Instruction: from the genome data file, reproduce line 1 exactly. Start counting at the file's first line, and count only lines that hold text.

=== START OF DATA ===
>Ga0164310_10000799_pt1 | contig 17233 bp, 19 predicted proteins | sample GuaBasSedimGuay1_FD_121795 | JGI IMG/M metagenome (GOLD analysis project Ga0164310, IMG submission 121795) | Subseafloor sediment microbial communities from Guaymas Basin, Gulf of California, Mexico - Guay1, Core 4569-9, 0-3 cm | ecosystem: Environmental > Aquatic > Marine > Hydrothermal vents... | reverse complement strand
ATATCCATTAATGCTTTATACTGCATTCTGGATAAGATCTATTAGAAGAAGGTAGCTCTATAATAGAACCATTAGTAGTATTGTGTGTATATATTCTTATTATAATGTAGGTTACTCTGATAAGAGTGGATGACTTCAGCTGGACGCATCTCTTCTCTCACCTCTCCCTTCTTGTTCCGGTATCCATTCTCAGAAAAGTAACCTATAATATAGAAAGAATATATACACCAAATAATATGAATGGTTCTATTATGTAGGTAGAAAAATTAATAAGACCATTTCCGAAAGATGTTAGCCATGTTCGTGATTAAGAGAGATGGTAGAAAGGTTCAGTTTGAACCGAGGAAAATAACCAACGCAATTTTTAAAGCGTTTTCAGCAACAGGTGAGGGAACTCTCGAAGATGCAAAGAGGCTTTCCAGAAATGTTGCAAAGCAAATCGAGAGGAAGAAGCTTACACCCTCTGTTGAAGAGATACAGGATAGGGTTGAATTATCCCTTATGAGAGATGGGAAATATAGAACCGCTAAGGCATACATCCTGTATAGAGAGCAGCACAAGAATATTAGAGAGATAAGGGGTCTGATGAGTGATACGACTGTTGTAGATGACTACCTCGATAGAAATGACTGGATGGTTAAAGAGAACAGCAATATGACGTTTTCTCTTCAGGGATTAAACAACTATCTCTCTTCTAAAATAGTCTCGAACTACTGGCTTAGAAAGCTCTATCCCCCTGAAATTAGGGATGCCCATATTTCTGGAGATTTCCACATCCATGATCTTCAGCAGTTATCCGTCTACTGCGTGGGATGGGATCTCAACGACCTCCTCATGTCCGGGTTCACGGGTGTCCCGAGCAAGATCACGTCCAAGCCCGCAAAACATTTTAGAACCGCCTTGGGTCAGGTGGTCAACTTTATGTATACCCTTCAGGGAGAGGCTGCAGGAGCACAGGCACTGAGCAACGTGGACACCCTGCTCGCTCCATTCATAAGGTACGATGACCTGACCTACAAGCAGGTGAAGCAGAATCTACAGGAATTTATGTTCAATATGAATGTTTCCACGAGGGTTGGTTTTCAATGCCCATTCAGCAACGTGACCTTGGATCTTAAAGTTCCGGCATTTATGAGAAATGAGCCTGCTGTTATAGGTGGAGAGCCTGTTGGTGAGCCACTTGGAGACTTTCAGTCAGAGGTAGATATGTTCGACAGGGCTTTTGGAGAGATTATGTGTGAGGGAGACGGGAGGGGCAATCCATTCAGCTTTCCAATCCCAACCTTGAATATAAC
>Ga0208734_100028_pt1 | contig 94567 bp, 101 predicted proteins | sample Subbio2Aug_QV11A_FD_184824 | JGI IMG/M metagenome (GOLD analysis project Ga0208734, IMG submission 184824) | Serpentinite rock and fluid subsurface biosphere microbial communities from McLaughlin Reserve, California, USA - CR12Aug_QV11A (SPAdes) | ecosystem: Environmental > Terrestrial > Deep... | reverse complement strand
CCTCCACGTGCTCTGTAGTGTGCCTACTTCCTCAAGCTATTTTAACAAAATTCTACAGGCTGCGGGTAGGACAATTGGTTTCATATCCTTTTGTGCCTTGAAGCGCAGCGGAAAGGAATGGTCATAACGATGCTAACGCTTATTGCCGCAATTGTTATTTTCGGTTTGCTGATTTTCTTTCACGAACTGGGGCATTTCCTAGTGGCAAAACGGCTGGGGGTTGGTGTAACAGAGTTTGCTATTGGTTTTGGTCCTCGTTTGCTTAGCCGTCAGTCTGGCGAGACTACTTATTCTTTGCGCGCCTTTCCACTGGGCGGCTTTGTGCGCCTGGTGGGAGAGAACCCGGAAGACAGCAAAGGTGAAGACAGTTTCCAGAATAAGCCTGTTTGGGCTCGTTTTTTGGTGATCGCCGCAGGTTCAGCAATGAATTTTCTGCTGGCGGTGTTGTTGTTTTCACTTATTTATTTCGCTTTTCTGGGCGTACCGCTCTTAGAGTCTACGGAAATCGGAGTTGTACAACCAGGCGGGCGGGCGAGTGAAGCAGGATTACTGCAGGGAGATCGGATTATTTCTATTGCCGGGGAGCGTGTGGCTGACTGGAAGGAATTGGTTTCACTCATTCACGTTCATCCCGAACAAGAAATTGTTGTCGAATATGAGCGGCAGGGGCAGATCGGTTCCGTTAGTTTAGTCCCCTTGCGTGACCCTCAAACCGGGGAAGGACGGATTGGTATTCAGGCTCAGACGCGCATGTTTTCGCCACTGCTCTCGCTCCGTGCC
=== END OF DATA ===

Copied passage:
>Ga0164310_10000799_pt1 | contig 17233 bp, 19 predicted proteins | sample GuaBasSedimGuay1_FD_121795 | JGI IMG/M metagenome (GOLD analysis project Ga0164310, IMG submission 121795) | Subseafloor sediment microbial communities from Guaymas Basin, Gulf of California, Mexico - Guay1, Core 4569-9, 0-3 cm | ecosystem: Environmental > Aquatic > Marine > Hydrothermal vents... | reverse complement strand